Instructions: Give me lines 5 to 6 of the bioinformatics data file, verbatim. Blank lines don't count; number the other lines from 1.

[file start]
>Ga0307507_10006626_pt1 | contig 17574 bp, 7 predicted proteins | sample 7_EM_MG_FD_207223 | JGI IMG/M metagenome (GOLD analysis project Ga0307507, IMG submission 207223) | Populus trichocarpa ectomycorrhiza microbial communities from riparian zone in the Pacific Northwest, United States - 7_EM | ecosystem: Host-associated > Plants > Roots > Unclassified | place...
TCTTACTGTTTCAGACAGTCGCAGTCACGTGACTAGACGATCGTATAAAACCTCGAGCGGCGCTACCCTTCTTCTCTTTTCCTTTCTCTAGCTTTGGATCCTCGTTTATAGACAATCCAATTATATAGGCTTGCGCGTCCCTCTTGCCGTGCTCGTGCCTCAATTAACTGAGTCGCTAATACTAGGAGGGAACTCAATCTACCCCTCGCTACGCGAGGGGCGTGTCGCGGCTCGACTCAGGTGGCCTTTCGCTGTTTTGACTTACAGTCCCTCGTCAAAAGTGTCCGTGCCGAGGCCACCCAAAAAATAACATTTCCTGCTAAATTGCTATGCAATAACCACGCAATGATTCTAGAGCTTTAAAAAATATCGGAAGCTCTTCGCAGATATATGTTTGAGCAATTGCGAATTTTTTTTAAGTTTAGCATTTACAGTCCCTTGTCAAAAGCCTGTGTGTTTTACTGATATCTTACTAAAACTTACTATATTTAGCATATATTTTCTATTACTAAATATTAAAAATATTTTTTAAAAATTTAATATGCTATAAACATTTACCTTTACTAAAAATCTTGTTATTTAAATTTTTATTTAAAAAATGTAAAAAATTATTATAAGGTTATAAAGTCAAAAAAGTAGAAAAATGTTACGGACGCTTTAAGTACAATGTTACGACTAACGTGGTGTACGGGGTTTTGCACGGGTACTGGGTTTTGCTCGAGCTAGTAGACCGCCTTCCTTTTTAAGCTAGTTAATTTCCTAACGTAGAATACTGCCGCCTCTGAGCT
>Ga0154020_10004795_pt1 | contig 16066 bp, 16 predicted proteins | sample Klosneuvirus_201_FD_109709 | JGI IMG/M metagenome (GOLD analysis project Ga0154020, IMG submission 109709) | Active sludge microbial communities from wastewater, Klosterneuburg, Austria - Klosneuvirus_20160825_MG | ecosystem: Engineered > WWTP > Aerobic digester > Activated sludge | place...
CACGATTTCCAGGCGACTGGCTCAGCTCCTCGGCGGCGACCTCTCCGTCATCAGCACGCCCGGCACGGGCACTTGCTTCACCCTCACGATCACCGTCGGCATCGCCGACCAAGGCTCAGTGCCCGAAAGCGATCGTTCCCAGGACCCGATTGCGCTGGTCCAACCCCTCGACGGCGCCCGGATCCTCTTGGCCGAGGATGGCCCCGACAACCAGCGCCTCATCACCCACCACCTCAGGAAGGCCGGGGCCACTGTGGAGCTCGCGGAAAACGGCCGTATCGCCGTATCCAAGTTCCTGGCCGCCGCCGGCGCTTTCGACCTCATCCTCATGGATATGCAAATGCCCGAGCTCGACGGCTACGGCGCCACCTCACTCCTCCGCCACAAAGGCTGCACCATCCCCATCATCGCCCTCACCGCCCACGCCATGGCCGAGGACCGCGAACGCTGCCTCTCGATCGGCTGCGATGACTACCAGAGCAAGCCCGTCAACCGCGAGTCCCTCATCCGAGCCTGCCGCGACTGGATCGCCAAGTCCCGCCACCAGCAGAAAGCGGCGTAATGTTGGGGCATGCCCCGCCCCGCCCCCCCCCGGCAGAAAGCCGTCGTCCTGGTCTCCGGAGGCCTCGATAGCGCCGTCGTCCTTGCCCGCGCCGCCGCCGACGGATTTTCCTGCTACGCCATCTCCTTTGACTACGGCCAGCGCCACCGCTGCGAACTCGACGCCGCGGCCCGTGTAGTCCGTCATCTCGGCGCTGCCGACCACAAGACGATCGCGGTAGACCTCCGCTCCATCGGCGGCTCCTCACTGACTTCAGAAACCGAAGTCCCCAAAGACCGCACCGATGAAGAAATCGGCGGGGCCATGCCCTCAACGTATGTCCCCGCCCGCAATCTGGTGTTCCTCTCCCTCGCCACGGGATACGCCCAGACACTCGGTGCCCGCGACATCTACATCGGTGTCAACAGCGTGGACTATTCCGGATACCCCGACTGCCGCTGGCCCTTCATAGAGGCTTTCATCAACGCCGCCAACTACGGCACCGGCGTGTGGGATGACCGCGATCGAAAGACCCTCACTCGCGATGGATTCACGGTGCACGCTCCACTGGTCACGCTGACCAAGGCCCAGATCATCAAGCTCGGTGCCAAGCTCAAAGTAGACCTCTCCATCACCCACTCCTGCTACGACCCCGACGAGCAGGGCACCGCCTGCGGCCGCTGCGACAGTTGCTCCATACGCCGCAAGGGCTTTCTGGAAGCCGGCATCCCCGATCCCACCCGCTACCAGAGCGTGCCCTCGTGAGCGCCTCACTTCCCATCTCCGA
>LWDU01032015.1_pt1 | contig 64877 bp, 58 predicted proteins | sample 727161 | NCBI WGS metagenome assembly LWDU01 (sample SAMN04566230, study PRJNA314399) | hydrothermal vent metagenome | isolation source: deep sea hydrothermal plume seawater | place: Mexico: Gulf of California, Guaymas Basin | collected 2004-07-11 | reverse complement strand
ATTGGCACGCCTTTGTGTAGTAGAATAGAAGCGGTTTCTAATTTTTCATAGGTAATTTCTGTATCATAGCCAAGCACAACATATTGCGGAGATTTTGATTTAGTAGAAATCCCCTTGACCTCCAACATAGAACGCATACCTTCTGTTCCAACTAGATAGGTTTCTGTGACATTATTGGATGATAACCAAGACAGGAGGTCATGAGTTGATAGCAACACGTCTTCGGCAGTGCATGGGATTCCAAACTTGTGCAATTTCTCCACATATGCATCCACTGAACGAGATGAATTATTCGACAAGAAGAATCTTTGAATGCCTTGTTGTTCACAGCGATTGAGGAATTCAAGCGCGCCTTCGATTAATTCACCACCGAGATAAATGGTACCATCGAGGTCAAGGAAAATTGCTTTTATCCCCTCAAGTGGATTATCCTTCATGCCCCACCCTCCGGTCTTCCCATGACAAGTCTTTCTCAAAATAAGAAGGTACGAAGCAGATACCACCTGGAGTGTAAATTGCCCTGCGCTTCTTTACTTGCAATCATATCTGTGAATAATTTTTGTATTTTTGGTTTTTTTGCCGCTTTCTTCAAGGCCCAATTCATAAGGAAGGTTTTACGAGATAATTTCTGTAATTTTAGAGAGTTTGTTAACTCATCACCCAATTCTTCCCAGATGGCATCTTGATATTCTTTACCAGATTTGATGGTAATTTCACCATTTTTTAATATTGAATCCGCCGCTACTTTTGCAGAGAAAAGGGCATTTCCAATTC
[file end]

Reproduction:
>LWDU01032015.1_pt1 | contig 64877 bp, 58 predicted proteins | sample 727161 | NCBI WGS metagenome assembly LWDU01 (sample SAMN04566230, study PRJNA314399) | hydrothermal vent metagenome | isolation source: deep sea hydrothermal plume seawater | place: Mexico: Gulf of California, Guaymas Basin | collected 2004-07-11 | reverse complement strand
ATTGGCACGCCTTTGTGTAGTAGAATAGAAGCGGTTTCTAATTTTTCATAGGTAATTTCTGTATCATAGCCAAGCACAACATATTGCGGAGATTTTGATTTAGTAGAAATCCCCTTGACCTCCAACATAGAACGCATACCTTCTGTTCCAACTAGATAGGTTTCTGTGACATTATTGGATGATAACCAAGACAGGAGGTCATGAGTTGATAGCAACACGTCTTCGGCAGTGCATGGGATTCCAAACTTGTGCAATTTCTCCACATATGCATCCACTGAACGAGATGAATTATTCGACAAGAAGAATCTTTGAATGCCTTGTTGTTCACAGCGATTGAGGAATTCAAGCGCGCCTTCGATTAATTCACCACCGAGATAAATGGTACCATCGAGGTCAAGGAAAATTGCTTTTATCCCCTCAAGTGGATTATCCTTCATGCCCCACCCTCCGGTCTTCCCATGACAAGTCTTTCTCAAAATAAGAAGGTACGAAGCAGATACCACCTGGAGTGTAAATTGCCCTGCGCTTCTTTACTTGCAATCATATCTGTGAATAATTTTTGTATTTTTGGTTTTTTTGCCGCTTTCTTCAAGGCCCAATTCATAAGGAAGGTTTTACGAGATAATTTCTGTAATTTTAGAGAGTTTGTTAACTCATCACCCAATTCTTCCCAGATGGCATCTTGATATTCTTTACCAGATTTGATGGTAATTTCACCATTTTTTAATATTGAATCCGCCGCTACTTTTGCAGAGAAAAGGGCATTTCCAATTC